Planetary Sciences News

Forum Explores Apollo 11’s Legacy and What’s Next

Scientists focus on how the Apollo 11 mission has shaped our understanding of the Moon, Earth, and planetary neighborhood.


People around the world are going gaga celebrating the 50th anniversary of NASA’s landmark Apollo 11 mission to the Moon.

Books, television shows, museum exhibits, and special events are reminding the world of this milestone and are encouraging the next steps in space exploration. There is a Summer Moon Festival in astronaut Neil Armstrong’s hometown of Wapakoneta, Ohio; the Washington Monument is being decked out with the projection of a 110-meter Saturn V rocket, and Mashable has compiled a list of 50 Moon songs.

Scientists are at the forefront in commemorating Apollo 11’s giant leap for mankind.

One of the most interesting events takes place tomorrow, 17 July, at the National Archives in Washington, D.C., with scientists discussing the lessons and promise of Apollo 11, including how space exploration can help with better understanding problems affecting Earth. The forum, “Small Steps and Giant Leaps: How Apollo 11 Shaped Our Understanding of Earth and Beyond,” is presented by AGU (which publishes Eos) in partnership with the National Archives and as a part of AGU’s Centennial celebration.. The forum will be livestreamed for those who can’t attend the event at 7–8:30 p.m. U.S. Eastern time.

“This is really a fun opportunity, because of the anniversary, to take a look back and really tell people what did we learn [and] why was it important to go to the Moon,” NASA chief scientist and forum moderator Jim Green told Eos.

Green said that not only has Apollo 11, along with other missions, helped us to better understand the Moon, but it also has helped us to better understand the solar system and Earth, advance technological changes, and spur us on to further areas of inquiry and exploration.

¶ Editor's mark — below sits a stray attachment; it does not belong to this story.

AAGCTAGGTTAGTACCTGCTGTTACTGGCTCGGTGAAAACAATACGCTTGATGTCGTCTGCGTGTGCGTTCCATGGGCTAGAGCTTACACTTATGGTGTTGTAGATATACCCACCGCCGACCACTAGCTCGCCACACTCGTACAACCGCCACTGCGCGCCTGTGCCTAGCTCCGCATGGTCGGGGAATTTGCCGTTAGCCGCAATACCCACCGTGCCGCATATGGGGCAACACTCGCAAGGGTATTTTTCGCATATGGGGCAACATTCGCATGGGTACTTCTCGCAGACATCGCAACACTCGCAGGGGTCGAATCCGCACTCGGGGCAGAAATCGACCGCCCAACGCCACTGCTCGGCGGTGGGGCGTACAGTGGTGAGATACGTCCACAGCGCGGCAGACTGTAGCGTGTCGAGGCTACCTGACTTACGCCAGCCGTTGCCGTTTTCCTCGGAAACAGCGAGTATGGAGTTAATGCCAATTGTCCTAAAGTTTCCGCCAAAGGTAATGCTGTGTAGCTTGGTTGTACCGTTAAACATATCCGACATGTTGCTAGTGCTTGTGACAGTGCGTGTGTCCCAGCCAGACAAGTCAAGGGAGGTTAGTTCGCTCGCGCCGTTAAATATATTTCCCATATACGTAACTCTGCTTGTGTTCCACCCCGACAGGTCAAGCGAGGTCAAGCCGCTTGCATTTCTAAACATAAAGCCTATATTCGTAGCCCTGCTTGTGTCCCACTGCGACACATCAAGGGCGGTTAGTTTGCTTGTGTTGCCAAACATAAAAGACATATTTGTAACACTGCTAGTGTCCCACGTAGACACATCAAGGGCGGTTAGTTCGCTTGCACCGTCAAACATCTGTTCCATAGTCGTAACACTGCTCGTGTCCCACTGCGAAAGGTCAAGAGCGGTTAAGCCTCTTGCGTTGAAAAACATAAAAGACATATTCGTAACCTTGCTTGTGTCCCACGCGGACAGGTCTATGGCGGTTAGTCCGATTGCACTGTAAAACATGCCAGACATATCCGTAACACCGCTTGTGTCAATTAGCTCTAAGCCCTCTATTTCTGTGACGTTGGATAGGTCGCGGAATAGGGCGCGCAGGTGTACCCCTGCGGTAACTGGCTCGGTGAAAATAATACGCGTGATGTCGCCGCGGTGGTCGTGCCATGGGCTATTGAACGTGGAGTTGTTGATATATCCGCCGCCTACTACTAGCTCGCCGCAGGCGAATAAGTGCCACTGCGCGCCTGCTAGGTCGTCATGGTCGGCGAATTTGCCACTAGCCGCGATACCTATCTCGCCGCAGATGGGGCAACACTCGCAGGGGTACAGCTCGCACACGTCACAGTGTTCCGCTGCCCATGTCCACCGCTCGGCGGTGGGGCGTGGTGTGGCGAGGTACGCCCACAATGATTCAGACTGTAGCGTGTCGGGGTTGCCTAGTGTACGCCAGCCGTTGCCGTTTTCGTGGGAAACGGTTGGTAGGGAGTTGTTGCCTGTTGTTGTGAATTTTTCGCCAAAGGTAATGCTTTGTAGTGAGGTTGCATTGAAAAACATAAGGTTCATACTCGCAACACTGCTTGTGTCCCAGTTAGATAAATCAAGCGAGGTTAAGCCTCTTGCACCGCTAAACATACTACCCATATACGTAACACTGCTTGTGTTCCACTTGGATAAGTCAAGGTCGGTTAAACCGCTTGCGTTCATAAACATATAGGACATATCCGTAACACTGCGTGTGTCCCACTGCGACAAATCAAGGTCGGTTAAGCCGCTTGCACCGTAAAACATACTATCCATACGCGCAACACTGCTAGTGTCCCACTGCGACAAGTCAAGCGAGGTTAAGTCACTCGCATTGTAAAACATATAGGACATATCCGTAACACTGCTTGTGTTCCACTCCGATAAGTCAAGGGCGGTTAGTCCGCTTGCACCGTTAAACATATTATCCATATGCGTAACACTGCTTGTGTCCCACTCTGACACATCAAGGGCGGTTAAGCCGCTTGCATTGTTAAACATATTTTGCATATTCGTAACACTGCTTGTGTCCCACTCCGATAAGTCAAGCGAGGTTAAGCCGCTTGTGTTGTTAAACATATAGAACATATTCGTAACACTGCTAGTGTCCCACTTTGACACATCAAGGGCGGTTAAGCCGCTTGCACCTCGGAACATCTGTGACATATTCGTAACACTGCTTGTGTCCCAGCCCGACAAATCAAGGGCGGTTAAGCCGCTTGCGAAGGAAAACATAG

“This is a wonderful time to be alive, because we are so space aware. It’s like this planet woke up and looked around,” Green said. “The [Apollo 11] command module going around the Moon, man, that’s the start of a fabulous era that we just went through. I can’t imagine what the next 50 are going to be like, but I’d love to be around to see every one of those years.”

Green, who confided that in 1966 he got hooked on the then new television show Star Trek, also said that he looks forward to NASA’s planned 2024 return human mission to the Moon and to using the Moon as a stepping stone for humans to explore Mars.

Earth rises over the horizon of the Moon.
Apollo 11 astronauts observed this view of earthrise prior to their lunar landing. Credit: NASA History Office

AGU executive director and CEO Chris McEntee, who will provide introductory remarks at the forum, said, “When viewing the Earth from space, many astronauts see firsthand the fragility of our global environment and how we are all protected and nourished by our planet’s thin atmosphere. From this vantage point, boundaries between nations disappear, and the issues that separate people are viewed as less important. What does become clear is the need to create a more unified global society that works to protect all the inhabitants of the ‘pale blue dot’ that is our shared home.”

She added, “During times of uncertainty and change to Earth’s climate and the scientific enterprise, all of us—particularly the scientific community—must join together to address these concerns. Like all those who were part of the Apollo 11 mission, we must be creative and passionate; committed and determined. We must advance research and do so with the integrity and transparency that is the foundation of scientific discovery.”

“An Incredible Treasure Trove of Knowledge”

Forum panelist Sonia Tikoo, assistant professor of geophysics at Stanford University, told Eos that the general public knows a lot about the actual Moon landing but not much more about its scientific importance.

“The Moon hosts an incredible treasure trove of knowledge that we can still continue to explore, if we just keep going with our studies of it, if we go back to the Moon and learn more,” she said. “Look at how much knowledge we have acquired and how much we have learned from just a few rocks from a few places on the Moon, and think about how much we still could learn if we expanded on this more.”